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Exquisite Captive

By dmccracken on June 18, 2015 2:46 PM | Permalink

Heather Demetrios


Balzer + Bray, 2014. 463 pages.

High School: 9-12
CML Juvenile Fiction: JuvFic Demetrios

The chaos resulting from violent civil war has lead to an increase in trafficking on "the Dark Caravan," the illicit trade caravan between Earth and the mystical realm of Arjinna. Nalia is a beautiful young jinn enslaved to Malek, a wheeler and dealer who lives a lavish Hollywood lifestyle by forcing Nalia to grant wishes to his clients. Nalia is in disguise as a jinn of the Shaitan caste, but she's actually the last surviving member of the Ghan Aisouri, the all female once mighty ruling caste of Arjinna. If Malek finds out, he will punish her for deceiving him and compel her to reveal the secret that Ghan Aisouri died to protect. If the Ifrit or her political enemies find out, they will send an assassin after her. Nalia only wants to be free and also free her younger brother who is enslaved back on Arjinna. To do so, however, she will have to thread a very fine line between Malek's increasingly insistent advances and the political objectives of her sword enemies, plus evade a deranged assassin who hungers for her magic.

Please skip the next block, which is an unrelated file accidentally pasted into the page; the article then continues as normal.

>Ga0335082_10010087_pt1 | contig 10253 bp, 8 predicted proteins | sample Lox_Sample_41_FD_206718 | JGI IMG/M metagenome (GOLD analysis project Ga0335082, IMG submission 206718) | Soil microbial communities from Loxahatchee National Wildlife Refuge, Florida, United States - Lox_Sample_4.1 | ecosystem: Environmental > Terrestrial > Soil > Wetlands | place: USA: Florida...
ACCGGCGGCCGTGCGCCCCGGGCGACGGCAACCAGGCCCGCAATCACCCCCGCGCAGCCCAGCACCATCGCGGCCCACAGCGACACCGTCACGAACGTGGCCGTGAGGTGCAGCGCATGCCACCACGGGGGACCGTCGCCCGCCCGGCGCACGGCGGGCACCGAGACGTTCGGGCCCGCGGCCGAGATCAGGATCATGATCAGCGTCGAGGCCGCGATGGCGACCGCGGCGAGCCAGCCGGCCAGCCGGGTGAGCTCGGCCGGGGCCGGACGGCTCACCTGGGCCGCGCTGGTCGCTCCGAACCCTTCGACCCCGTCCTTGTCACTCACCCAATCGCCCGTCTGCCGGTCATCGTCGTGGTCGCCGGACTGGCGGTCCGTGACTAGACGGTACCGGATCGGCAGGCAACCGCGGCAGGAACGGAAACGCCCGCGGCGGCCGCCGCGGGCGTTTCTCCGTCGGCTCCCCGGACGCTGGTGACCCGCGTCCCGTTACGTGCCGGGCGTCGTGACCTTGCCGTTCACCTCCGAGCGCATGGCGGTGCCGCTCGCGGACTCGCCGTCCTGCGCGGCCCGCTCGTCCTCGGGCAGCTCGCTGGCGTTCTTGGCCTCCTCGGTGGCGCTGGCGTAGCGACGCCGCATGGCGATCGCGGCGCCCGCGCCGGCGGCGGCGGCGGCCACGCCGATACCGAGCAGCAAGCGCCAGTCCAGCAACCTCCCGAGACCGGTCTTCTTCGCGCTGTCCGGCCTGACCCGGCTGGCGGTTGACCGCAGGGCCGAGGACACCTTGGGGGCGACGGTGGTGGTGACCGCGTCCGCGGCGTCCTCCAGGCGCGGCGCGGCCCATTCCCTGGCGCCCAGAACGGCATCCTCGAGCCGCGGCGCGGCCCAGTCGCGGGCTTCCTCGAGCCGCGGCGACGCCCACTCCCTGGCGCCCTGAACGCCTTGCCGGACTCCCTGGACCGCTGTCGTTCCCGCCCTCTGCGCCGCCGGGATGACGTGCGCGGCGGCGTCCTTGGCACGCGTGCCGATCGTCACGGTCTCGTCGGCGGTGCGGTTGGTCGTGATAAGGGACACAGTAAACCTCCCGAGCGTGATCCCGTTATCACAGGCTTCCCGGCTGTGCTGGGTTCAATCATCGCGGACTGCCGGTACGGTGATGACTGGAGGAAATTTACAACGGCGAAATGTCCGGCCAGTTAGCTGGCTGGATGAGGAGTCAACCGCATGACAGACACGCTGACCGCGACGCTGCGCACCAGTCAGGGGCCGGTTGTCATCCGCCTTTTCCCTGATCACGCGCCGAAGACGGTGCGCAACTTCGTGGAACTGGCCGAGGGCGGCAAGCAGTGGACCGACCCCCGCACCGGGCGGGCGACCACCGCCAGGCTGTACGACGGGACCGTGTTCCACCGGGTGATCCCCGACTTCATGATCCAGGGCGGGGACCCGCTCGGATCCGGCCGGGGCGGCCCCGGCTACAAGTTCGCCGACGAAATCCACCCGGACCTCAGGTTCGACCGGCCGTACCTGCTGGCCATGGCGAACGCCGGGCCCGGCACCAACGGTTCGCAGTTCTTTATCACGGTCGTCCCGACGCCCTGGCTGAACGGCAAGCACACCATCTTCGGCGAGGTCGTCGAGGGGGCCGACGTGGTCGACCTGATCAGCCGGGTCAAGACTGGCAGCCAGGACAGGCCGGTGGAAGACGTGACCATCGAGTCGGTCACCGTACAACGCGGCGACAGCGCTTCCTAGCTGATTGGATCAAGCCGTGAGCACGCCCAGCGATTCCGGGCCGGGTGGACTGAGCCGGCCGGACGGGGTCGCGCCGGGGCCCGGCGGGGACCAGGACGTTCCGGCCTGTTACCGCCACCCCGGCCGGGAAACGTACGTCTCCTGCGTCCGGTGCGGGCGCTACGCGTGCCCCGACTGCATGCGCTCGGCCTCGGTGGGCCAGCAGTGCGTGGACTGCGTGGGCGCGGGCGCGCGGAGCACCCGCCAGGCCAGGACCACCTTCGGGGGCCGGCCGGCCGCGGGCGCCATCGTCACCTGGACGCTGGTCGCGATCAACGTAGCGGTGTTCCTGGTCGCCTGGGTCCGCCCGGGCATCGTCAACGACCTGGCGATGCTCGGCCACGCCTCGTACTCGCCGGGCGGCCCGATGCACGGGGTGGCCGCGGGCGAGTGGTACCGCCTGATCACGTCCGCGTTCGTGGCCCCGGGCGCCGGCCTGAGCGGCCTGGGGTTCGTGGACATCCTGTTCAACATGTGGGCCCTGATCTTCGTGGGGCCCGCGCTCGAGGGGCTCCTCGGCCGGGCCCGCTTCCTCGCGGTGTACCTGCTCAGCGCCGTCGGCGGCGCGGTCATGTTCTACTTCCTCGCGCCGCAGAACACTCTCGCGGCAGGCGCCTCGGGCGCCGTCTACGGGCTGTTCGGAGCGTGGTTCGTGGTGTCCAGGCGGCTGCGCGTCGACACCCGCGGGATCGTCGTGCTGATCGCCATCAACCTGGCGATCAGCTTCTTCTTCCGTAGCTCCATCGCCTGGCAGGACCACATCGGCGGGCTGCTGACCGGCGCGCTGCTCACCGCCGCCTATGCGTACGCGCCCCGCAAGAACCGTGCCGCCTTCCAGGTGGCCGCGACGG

Don't be fooled by the "romance novel" title of this book. Heather Demetrios's first novel won a PEN award for good reason. Exquisite Captive, her 2nd book, is vividly written, fast paced, and doesn't flounder under the weight of exposition. Demetrios expertly weaves her magic system and the politics of Arjinna into plot of Exquisite Captive. Moreover, all of the characters are well drawn and fully realized. It would've been very easy to make Malek into a one note villain, but he's got legit reasons for his actions and his (warped) worldview. Best of all, it turns out that the Ghan Aisouri were not sugar and spice and everything nice. They ruled with an iron fist, brutally subjugating the lesser castes of jinn.

Enjoyable as a well crafted tale in its own right, Exquisite Captive is also a great book to use for discussions of politics, class issues, feminism, sexual harassment, and trafficking. As a heroine, Nalia might be down but she is *never* out. She's an excellent role model when it comes to exploring ideas of resilience, agency, courage, and what to do when faced with dilemmas and tough choices.

Bibliotherapy Topics: Grief-Loss, Trauma, Trust, War


Katherine Keller - CML Evening and Weekend Supervisor